One might argue that the act of observation is crucial to this film; it is nominally a mystery story, after all, with clues and witnesses key to the tale. But then it also seems to question or challenge the act of seeing. One of its more notorious scenes is an autopsy in which the genitals of a dead girl are centred in the frame, so that we as the audience are confronted with an uncomfortable image in one of the film’s many long takes. It is easily possible to argue both the validity of the artistic choice and the validity of a reaction that takes a viewer out of the film. The sense of a documentary, here as elsewhere, paradoxically reminds us that reality has much that we do not always need to see to understand. Still, the fragments we get serve in the end to build up to a surprisingly apocalyptic climax. Without wanting to give too much away, my understanding of the film’s story is oddly close to Le Guin’s parable “Those Who Walk Away From Omelas”: What is the price of paradise? Appropriately, there are no answers here. Only one possible outcome to one set of events. Town In A Lake is a powerful meditation in itself, and a cause of meditation in others.
I saw Town In A Lake in the small De Sève theatre; after a dinner and discussion I went to the basement of the Hall Building to see a movie in the nearly 400-seat D.B. Clarke Theatre. This was the documentary Let There Be Light, which was preceded by a short horror film called “Late Tales.”
Written and adapted by Gauthier Aboudaram, “Late Tales” is a set of four anecdotes based on creepypasta, often-anonymous brief horror stories that circulate on the internet. There’s no plot connection between these four short tales, but there’s a thematic similarity of strange and frightening things happening to (middle-class North American) families. The stories are shot similarly, in a muted, straightforward way that brings out the eerieness of the anecdotes. Together the four pieces total 8 minutes, so they certainly don’t overstay their welcome, and indeed make their points with an admirable brevity. Of the four — “Dreams,” “Lullaby,” “Darling,” and “Sleepwalk” — I found I preferred the middle two, which struck me as a little more subtler than the others, getting gooseflesh to rise out of simpler means. But all four segments are effective, and together make for a strong short film.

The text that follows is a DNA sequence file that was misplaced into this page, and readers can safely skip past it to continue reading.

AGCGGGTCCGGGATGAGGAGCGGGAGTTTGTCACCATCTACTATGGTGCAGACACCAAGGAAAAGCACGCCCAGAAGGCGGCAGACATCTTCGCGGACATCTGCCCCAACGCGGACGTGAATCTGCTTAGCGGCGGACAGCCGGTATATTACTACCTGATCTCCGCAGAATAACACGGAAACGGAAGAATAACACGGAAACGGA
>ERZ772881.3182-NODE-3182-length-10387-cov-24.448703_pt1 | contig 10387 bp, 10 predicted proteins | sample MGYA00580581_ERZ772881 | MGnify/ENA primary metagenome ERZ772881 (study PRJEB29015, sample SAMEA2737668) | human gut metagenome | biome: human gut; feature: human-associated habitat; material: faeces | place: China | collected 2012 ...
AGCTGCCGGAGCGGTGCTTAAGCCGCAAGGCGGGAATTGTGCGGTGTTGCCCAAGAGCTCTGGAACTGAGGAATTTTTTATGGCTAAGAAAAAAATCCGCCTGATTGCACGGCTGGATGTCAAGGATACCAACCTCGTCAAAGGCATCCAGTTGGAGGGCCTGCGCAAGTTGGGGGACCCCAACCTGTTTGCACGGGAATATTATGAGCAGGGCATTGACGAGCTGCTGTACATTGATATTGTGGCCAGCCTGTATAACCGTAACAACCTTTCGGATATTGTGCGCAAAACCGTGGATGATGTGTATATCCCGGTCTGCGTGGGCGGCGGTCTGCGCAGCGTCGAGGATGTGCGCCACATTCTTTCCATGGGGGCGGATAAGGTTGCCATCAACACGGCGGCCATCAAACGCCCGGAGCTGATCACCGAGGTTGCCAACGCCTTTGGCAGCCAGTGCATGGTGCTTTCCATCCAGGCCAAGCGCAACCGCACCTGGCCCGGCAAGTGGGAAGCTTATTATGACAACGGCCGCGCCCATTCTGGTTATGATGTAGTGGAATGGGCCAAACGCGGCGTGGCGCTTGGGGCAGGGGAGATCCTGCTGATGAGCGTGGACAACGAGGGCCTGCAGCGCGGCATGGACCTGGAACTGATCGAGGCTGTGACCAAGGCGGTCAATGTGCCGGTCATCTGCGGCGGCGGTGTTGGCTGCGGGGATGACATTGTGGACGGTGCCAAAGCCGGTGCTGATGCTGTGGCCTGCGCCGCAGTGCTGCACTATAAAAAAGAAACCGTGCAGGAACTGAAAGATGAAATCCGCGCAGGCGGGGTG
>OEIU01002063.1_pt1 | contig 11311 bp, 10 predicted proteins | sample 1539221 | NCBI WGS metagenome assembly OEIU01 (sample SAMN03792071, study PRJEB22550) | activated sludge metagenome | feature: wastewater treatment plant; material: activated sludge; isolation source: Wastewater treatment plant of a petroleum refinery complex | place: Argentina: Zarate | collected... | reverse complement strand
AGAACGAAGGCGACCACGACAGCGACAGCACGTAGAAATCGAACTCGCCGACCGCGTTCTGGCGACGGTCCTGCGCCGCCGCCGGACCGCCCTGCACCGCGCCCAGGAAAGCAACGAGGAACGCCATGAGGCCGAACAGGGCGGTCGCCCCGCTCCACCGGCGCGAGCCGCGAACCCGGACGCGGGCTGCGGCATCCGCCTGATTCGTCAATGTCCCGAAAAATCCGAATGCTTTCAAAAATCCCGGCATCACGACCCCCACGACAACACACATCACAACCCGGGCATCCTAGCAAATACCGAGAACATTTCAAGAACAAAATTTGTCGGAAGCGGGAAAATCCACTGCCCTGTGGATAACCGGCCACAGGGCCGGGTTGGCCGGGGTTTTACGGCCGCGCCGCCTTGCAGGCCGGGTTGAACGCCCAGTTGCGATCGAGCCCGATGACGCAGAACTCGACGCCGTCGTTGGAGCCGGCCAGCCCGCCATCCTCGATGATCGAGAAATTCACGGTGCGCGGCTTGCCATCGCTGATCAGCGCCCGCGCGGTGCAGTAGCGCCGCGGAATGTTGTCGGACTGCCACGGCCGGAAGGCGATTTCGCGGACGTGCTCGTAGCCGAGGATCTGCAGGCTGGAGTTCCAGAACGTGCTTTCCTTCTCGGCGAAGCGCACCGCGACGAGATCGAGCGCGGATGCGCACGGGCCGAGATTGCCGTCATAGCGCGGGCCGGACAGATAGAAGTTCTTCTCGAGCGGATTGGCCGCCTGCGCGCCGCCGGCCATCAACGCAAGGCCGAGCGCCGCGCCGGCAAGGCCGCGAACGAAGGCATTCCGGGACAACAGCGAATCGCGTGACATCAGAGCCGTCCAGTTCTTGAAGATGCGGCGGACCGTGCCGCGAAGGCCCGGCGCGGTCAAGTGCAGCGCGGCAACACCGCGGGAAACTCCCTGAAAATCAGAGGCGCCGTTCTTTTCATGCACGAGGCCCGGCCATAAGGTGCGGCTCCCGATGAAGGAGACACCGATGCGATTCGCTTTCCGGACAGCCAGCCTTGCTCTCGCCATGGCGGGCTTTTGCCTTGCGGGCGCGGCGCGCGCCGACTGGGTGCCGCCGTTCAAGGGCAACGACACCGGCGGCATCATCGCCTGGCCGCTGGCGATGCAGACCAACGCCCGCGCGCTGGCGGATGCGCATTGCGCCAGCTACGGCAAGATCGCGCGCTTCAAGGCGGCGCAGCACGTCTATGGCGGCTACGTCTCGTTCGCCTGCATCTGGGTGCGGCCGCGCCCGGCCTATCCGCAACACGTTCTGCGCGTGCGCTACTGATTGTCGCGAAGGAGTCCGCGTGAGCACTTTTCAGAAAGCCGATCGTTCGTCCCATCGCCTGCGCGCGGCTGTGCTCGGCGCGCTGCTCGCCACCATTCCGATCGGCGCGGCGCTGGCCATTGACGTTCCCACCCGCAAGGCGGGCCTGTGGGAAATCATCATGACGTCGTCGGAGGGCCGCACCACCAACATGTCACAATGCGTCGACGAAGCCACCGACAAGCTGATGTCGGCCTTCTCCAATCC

Let There Be Light, directed by Mila Aung-Thwin and cinematographer Van Royko, is a clever and informative documentary that finds idealism and an emotional core in the quest to make nuclear fusion an economically viable way to generate electric power. It loosely focuses on three scientists, engaged in three different projects to create working fusion reactors. The first, with whom we spend the most time, is Mark Henderson of the International Thermonuclear Experimental Project (the acronym for which is, not coincidentally, Latin for “the way”); ITER is a massive, complex, and costly project to build a huge nuclear fusion reactor called a tokamak in France. Contrasting with ITER, funded publically by several different governments, are Michel Laberge of the private Canadian start-up General Fusion and Eric Lerner whose company LPPFusion is trying to create a compact nuclear fusion reactor in a storage facility in New Jersey. Interwoven among them are animated segments explaining the history and concepts of fusion, and why this technique, if perfected, could revolutionise human society by providing virtually unlimited clean energy.
The three scientists are the heart of the film, along with the administrators and others at ITER trying to make fusion power a reality. There’s an incredible dedication common to all the people in this movie, all of them possessed of a strong and infectious sense of mission. They know how important fusion power can be, and how damaging carbon-fuelled energy is to the health of the planet. They all see the same way out: make an artificial sun in a bottle, and use it to power humanity. They have different approaches, but that dream drives them all, giving the movie an unusual immediacy and sense of importance.
“Unusual” because fusion’s not going to be a reality in the short term. ITER, the surest bet to create a working fusion reactor, will take decades to come online. If it does, if it’s funded and built, it will be the single most complex thing ever planned and built by human beings, with a million separate pieces working to create an incredibly advanced and precise technology. But it won’t be able to provide enough power for the entire world on its own. Hence the necessity for the projects of Laberge and Lerner (as well as other projects aiming at compact fusion not shown in the movie, such as Lockheed Martin’s). Lerner in particular is critical of the way in which ITER draws the vast majority of the funding for fusion power, while alternate theories such as his own get shorter shrift.
Similarly, ITER seems to take up the majority of the film. It’s a troubled project in some ways, as the history of fusion has been troubled. Fusion’s been dogged in the past by claims that were either deliberately fraudulent or simply wrong; a belief in the late 20th century that workable fusion was just around the corner turned out to be sadly unfounded, and with few results to point to, it’s difficult now to get the amount of funding needed to keep the project advancing. Henderson compares his work to that of a man building a medieval cathedral — a great and complex work at the bleeding edge of technology, and one that may take longer than his lifespan to complete.